Washington, DC—The National Labor Relations Board announced the appointment of five new Division of Judges administrative law judges to replace the five outgoing judges who will retire at the end of the calendar year. The new judges, who will transfer to the Board, are existing administrative law judges with the Social Security Administration.
Judges Jeffrey Gardner, Andrew Gollin, Benjamin Green, Kimberly Sorg-Graves, and Elizabeth Tafe will serve as the five new appointees.
Judge Jeffrey Gardner will serve the Division’s New York office.
Prior to his appointment as a Social Security judge, Judge Gardner was in private practice representing clients in labor, employment, and commercial litigation. Earlier in his career, he spent 14 years as a trial attorney with the Board’s regional office in Newark, New Jersey. Judge Gardner received his B.A. degree from Rutgers College and his J.D. degree, with honors, from Rutgers Law School. He has also taught as an adjunct professor at New York Law School. After law school, he clerked for one year for a judge on the Superior Court of New Jersey, Appellate Division.
Judge Andrew Gollin will serve the Division’s Washington, DC office.
Prior to his tenure at Social Security, Judge Gollin served as a trial attorney in the Board’s office in Milwaukee for almost 14 years. Before joining the Board, he was an associate in private practice, handling labor and employment law matters. He received his B.A. degree from the University of Wisconsin in Madison and his J.D. degree, magna cum laude, from Marquette University. After law school, he served one year as law clerk to a judge on the Wisconsin Court of Appeals, District IV.
Judge Benjamin Green will serve the Division’s New York office.
Before joining Social Security, Judge Green spent 16 years as a trial attorney in the Board’s field offices in Las Vegas, Nevada, and Newark, New Jersey. Before joining the Board, he spent three years in private practice handling labor and employment law matters. Judge Green received his B.A. degree from Binghamton University and his J.D. degree from Brooklyn Law School.
Judge Kimberly Sorg-Graves will serve the Division’s Washington, DC office.
Prior to joining Social Security, Judge Sorg-Graves spent nearly 15 years as a trial attorney in the Board’s Indianapolis, Indiana office. She received her Bachelor’s degree, magna cum laude, from Indiana University, then pursued her passion for teaching and became a special education teacher. Following her career in education, she received her J.D. degree, magna cum laude, from the Indiana University School of Law.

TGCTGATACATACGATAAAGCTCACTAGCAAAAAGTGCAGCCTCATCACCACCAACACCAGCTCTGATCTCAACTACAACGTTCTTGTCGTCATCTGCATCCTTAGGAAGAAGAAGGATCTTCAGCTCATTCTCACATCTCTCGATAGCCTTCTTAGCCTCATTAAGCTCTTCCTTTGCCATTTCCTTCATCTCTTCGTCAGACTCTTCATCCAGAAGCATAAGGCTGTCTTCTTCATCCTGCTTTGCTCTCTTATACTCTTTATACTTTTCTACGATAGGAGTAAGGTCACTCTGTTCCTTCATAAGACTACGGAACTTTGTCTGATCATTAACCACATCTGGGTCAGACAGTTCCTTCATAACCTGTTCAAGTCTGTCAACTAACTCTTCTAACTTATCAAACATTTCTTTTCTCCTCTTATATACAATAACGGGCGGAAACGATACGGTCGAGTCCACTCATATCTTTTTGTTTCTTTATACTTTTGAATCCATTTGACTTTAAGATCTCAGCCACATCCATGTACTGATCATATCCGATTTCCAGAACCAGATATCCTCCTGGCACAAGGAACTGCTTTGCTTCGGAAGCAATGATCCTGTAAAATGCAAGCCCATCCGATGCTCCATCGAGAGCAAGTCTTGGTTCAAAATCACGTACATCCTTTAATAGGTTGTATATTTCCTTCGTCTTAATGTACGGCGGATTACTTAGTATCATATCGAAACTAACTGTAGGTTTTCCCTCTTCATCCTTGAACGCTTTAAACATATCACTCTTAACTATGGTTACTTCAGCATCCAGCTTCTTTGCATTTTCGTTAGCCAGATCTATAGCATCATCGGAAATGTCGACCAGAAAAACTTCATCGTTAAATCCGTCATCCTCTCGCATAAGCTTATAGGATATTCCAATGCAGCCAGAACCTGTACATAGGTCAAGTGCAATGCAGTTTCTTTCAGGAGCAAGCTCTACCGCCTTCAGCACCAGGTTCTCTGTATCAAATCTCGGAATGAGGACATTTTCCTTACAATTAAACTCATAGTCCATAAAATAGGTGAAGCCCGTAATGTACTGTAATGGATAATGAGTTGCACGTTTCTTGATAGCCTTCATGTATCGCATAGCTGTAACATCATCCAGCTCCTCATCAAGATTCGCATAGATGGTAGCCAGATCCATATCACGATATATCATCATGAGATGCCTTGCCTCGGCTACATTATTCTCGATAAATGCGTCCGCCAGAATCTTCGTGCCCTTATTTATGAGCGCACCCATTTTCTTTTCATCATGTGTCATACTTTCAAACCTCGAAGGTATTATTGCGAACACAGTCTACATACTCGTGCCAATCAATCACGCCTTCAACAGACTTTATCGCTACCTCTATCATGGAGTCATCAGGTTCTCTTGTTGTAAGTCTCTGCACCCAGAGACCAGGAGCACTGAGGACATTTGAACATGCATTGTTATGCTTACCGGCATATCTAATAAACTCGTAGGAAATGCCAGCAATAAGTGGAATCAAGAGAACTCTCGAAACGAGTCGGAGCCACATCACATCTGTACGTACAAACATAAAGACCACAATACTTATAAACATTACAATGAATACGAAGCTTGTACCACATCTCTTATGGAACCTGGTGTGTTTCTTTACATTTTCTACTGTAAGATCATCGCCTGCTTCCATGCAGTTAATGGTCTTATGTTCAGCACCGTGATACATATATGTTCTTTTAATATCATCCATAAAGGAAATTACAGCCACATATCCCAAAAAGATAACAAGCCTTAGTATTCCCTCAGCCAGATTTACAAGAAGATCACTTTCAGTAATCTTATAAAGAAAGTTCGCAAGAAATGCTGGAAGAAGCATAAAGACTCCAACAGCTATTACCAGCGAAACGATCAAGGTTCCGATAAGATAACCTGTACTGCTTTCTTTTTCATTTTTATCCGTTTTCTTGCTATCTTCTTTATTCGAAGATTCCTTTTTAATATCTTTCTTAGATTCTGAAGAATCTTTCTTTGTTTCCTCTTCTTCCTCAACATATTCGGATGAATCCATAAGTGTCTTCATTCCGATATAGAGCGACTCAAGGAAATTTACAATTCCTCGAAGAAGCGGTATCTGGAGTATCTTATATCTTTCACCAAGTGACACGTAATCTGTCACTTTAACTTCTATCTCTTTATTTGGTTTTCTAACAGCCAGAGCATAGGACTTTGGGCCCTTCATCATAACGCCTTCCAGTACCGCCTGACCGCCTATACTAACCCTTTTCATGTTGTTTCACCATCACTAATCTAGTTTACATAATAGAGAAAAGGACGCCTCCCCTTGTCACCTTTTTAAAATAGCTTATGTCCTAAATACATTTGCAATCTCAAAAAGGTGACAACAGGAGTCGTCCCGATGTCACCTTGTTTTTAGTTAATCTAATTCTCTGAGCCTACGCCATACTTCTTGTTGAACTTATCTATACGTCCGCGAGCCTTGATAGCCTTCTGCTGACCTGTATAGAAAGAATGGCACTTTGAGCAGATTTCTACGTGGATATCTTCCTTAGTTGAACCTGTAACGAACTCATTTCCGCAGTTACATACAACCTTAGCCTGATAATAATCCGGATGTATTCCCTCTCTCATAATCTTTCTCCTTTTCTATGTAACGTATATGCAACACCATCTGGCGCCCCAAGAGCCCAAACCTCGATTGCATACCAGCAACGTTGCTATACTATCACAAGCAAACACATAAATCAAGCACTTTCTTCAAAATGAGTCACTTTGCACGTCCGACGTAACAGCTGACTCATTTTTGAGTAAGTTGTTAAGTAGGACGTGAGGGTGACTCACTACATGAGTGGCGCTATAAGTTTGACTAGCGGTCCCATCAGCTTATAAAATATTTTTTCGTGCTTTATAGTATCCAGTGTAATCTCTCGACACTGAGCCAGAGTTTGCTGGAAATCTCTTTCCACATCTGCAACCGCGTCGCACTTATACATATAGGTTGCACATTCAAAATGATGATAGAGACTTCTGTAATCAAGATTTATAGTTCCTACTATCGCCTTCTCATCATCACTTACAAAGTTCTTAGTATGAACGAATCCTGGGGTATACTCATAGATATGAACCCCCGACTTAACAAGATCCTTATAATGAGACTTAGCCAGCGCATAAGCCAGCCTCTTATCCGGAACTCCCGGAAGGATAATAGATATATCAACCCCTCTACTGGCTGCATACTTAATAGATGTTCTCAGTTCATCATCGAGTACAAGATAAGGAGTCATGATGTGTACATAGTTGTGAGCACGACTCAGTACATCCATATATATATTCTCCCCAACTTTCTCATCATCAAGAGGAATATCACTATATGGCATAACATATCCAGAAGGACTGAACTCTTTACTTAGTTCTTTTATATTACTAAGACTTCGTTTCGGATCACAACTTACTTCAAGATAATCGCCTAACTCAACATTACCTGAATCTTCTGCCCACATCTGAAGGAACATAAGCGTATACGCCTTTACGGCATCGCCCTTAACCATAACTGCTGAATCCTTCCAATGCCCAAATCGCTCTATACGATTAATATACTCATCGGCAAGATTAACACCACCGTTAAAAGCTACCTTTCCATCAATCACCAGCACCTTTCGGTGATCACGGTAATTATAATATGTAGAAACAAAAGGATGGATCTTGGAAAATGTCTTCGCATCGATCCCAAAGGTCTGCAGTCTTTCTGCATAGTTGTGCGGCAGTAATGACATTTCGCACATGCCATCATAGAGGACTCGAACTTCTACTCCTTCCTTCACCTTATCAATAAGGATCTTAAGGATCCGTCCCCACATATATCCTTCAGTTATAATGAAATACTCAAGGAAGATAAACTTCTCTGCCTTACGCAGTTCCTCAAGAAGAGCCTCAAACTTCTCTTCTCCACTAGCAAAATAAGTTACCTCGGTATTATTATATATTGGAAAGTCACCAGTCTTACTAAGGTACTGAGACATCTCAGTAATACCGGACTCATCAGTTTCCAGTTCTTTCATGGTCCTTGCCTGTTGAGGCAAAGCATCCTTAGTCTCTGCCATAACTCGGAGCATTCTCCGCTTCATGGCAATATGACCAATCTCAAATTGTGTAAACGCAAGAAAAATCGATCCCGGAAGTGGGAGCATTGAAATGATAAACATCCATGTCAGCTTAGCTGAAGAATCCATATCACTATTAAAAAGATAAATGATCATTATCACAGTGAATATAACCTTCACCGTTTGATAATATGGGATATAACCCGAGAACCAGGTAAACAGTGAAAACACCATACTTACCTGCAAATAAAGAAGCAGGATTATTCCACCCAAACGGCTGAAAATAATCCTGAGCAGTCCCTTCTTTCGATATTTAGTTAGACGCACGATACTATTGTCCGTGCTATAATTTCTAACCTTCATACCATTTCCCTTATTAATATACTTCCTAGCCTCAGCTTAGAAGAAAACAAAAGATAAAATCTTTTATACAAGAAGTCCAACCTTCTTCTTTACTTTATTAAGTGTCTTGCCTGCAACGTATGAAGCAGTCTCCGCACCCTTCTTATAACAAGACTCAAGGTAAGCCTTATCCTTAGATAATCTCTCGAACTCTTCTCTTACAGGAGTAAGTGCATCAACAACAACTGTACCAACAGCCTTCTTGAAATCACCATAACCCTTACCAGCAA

Judge Elizabeth Tafe will serve the Division’s Washington, DC office.
Before being appointed a judge with Social Security, Judge Tafe spent 16 years with the Board in various positions, including as a trial attorney in the Board’s Boston office and also as counsel to several Board members in Washington, DC. Judge Tafe received her Bachelor’s degree, cum laude, from Harvard University; a Master’s degree in developmental psychology from San Francisco State University; J.D. degree from Northeastern University School of Law and her L.L.M., with distinction, from Georgetown University Law Center.
About the National Labor Relations Board
The NLRB is an independent federal agency tasked with enforcing the National Labor Relations Act, which guarantees the right of most private sector employees to organize, to engage in group efforts to improve their wages and working conditions, to determine whether to have unions as their bargaining representative, to engage in collective bargaining, and to refrain from any of these activities. It acts to prevent and remedy unfair labor practices committed by private sector employers and unions.
With offices in Washington, D.C., New York City, and San Francisco, the Division of Judges is responsible for docketing unfair labor practice cases brought by the Board’s General Counsel on charges filed by unions, employers and individual employees. The Division disposes of those cases by settlement or by conducting trials and issuing initial decisions, which may then be appealed to the five-member Board and thereafter to an appropriate United States Court of Appeals.